Up@dawn 2.0

Tuesday, April 26, 2016

Rick and Morty Play With Free Will

Roland Phan
Section 4
Dr. Oliver

                                         Rick and Morty Play With Free Will

The thought of a show on Adult Swim dealing with the crude reality of Free Will and doing well would have been a joke four years ago had it not been for Rick and Morty. With all of their absurd shorts and Family Guy reruns, this would be the last place to seek out what our true role in this universe is. As ridiculous and crude as Adult Swim allows it to be, the show will always make their audience rethink their place within this world, whether it be in a small town somewhere in the United States or on some planet's moon within an arcade living someone else's life for thirty minutes even though it felt like seventy years to you. Though, that's for another post.

The episode "The Ricks Must Be Crazy" is a wonderful example of how much Free Will we may really have in all of our lives. The episode starts out with Rick, Morty and his sister Summer in different version of their earth, within the multiverse. After watching a questionably rated film at a theater, Rick decides to take them to get the best ice cream in the multiverse in his tiny spacecraft which has just stopped working. Rick's spacecraft is fueled by a Microverse battery that was the cause of ship not starting. In this moment, Rick pulls Morty out and into the Microverse battery with him and leaving Summer to stay safely in the ship.

It is in this new and tiny world where Free Will becomes questioned by the viewers. The source of Rick's ship's electricity is from a universe within the battery whose only purpose as a species is to create electricity for a ship. Instead of finding the population at work doing their daily jobs to power the battery, Rick finds them doing the exact opposite and living life. Then he and Morty discover that that same civilization has just produced a Microverse themselves to power their electrical needs. The same thing happens again when this civilization loses their power as well due to the same issue arising within theirs.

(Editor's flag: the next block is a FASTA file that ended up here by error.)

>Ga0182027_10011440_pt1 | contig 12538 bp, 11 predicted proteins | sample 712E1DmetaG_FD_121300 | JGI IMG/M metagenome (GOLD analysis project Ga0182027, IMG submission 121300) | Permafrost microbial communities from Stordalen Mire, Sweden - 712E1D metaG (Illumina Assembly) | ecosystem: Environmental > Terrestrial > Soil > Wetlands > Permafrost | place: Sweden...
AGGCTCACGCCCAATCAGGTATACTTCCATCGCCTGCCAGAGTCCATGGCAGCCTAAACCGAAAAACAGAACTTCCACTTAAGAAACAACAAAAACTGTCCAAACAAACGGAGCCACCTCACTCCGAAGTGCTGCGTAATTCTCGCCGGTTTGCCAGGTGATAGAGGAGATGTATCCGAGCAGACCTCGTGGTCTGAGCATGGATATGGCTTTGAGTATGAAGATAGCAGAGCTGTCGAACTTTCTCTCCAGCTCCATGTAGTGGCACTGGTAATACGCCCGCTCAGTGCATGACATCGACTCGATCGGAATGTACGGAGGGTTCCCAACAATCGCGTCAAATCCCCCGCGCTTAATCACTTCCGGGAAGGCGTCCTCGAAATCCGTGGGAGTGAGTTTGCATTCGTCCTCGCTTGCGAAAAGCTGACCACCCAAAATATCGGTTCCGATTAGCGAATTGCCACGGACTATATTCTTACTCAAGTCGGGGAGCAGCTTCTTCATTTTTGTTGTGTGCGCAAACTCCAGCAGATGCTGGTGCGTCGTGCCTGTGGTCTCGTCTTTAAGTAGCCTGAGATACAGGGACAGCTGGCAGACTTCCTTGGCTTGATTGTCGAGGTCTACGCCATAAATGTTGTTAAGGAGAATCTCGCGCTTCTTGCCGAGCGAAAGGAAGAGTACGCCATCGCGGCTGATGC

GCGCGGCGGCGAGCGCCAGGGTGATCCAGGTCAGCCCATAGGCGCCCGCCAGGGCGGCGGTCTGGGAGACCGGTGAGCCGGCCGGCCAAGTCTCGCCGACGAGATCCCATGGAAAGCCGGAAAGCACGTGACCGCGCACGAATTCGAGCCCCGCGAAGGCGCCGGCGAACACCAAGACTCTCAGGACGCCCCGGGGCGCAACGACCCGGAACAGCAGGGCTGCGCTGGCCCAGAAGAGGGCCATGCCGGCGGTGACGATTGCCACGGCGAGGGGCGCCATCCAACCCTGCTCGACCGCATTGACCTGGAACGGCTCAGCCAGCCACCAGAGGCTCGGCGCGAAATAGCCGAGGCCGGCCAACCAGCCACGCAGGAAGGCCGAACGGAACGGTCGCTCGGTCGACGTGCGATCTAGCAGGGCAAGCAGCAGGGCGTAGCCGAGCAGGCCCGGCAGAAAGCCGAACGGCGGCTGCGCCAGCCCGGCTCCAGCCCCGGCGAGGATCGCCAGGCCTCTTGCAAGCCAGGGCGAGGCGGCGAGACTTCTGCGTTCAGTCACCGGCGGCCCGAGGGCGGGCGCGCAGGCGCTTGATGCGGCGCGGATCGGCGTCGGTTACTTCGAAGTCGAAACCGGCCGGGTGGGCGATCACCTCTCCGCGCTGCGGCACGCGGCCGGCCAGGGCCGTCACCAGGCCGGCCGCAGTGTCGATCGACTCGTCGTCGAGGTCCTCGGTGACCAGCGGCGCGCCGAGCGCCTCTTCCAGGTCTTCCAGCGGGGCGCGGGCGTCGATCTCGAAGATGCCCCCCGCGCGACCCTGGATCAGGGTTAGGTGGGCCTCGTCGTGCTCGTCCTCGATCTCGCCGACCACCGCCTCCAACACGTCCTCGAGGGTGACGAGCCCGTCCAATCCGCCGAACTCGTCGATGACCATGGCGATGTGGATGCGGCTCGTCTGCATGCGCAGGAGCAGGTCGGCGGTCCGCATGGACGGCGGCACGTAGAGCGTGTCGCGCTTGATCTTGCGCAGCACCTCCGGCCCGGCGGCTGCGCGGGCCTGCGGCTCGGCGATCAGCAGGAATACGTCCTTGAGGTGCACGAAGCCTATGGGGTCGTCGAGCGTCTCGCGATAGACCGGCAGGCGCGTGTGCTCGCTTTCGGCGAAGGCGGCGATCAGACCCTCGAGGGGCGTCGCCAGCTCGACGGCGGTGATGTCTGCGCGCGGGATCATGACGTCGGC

Before all of this, though, the different universes had absolutely no idea that they were being used for the sole purpose of powering a small and dinged up car-like spacecraft. The philosopher St. Augustine, if possible, would likely see this as an interesting metaphor for his opinions on Free Will and to what extent it has. St. Augustine believed that Free Will was real and true but did not deny that God did not have his own plans as well. To St. Augustine, just because our moves were predetermined by God does not make those moves or choices any less free.

Now with St. Augustine's philosophy in mind and back to the show, Rick can now be seen as that Microuniverse's God. Does that Microverse actually have Free Will if their whole reason for existence and way of life was predetermined for the sole purpose of powering a spacecraft? So since Rick is their creator and basically "God," does St. Augustine's philosophy work here as well? They are a civilization that go about doing what any normal version of Earth would be doing at any given time, just with the added fact that all of their jobs are to essentially produce electricity, unbeknownst to them that it is for Rick.

Comparing the mad scientist that is Rick to the All-Powerful God might be a little much, but the parallels between this part of the  episode and our lives might be a little closer than we might think. Who is to say that there is or is not a a bigger picture out there that we just do not see at the moment simply because we cannot comprehend it?

St. Augustine was also a big fan of the idea that it was because we had Free Will that there is evil in the world. If his idea is true, does that make Rick's tiny universe of energy evil or wrong or was that just another piece of a plan that nobody can see nor understand fully yet?

1 comment:

  1. "To St. Augustine, just because our moves were predetermined by God does not make those moves or choices any less free." Please explain.

    "Who is to say that there is or is not a a bigger picture out there" - logically, that there "is or is not" is undeniable...

    "a plan that nobody can see nor understand" could still be evil, no?